How to Tell If You Are Being Monitored or Cloned by Your Cell Phone Bill Details

Updated April 17, 2017

Phone monitoring, also called "tapping," and cloning are two examples of phone fraud. These processes involve an individual who hacks your phone from a close or remote location and then uses your cell phone number on his own phone to make calls and send text messages. This leads to outrageous phone bill charges, often reaching into the thousands of dollars, and theft of personal information from your phone. Although there are several ways to find out whether or not your phone is being tapped, the first step is to closely examine the details of your monthly cell phone bill.

Obtain a copy of your cell phone bill with text and voice details displayed. Do this by either logging on to your online phone bill account and viewing your usage, or by requesting a paper copy of your bill from your wireless provider.

Inspect your cell phone's bill usage details carefully. Look for indications your cell phone may be cloned or tapped. Characteristics of this on a phone bill include but are not limited to: spikes in voice, data or text usage, appearance of unfamiliar phone numbers and long-distance calls not made by you.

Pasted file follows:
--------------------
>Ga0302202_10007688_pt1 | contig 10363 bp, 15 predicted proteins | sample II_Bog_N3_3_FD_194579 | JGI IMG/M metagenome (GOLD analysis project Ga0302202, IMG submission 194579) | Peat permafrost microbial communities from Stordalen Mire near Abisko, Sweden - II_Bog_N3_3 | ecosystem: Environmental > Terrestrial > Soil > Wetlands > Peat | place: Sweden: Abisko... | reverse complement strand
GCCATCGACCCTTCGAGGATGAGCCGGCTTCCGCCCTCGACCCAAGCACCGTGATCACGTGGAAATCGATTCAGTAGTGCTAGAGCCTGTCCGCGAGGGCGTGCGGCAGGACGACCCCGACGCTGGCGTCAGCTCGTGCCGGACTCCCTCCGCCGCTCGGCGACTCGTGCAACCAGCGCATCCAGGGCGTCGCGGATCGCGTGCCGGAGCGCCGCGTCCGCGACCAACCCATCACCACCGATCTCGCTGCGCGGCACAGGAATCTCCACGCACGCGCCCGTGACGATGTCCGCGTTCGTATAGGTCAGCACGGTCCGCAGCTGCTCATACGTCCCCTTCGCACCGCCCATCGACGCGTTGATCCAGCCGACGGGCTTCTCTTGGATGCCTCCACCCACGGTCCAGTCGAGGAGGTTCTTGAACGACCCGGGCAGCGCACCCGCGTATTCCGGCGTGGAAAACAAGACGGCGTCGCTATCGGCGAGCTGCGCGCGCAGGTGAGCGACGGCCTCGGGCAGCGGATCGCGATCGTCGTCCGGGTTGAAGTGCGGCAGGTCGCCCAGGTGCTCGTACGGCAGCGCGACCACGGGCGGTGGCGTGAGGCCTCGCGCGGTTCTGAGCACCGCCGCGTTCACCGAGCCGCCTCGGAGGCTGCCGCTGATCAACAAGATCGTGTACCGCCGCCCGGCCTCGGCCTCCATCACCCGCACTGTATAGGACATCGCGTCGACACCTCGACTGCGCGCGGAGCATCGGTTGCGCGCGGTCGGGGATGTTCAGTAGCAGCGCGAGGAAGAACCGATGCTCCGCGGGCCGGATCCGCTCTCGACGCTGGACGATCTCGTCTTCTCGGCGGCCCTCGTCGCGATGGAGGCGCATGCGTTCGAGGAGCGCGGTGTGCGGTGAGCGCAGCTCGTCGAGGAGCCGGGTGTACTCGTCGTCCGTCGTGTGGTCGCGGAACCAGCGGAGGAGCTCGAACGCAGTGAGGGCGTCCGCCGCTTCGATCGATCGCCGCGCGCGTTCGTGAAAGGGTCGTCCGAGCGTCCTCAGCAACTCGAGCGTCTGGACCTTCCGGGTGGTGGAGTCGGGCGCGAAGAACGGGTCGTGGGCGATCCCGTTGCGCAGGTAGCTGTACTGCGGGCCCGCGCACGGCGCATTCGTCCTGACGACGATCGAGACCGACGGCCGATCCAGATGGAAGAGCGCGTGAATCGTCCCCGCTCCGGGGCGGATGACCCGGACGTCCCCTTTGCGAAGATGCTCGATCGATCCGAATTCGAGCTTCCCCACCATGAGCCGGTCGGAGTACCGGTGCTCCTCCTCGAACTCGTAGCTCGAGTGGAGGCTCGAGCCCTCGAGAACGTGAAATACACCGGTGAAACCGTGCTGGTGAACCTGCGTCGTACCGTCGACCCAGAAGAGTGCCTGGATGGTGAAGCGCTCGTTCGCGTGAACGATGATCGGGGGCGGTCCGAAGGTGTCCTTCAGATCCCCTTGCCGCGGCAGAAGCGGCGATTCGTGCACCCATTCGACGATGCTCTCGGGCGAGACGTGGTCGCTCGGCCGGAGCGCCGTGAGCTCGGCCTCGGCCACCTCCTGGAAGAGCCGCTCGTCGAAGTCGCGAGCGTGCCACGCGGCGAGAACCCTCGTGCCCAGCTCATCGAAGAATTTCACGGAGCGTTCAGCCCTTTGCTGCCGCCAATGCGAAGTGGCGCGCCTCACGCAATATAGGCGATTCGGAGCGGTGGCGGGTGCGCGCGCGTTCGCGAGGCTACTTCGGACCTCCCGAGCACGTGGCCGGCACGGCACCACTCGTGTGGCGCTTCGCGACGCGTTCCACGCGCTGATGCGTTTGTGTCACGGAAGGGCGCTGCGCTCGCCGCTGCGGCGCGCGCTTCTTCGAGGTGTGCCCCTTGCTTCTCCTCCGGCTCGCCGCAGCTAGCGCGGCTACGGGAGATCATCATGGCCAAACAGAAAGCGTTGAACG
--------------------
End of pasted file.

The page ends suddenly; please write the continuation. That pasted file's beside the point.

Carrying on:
Note all instances on the phone bill that are suspicious and/or inconsistent with your usage. Record each inconsistency in a logbook with all the details of the suspicious activity, such as the phone numbers, talk times, dates, times and numbers (if available) to which the calls were made.

Notice particular times when your cell phone is unusable. Cloned phone numbers work by using the same phone number as yours, so it is likely you will receive messages on the phone saying the "number is already in use," or the phone may simply not dial out or receive calls or messages.

Log these "blackout" times in your logbook. If the problem persists, contact your wireless service provider immediately and let them know the problem. This usually results in an audit of your cell phone usage to determine and solve the issue.

Things You'll Need

  • Logbook (small notebook or similar)
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About the Author

Catherine Fiorentino began work as a professional freelance writer in 2006. Since then she has written for several online content websites, private clients and blogs. Fiorentino has an Associate of Arts in journalism and mass communication from Kent State University.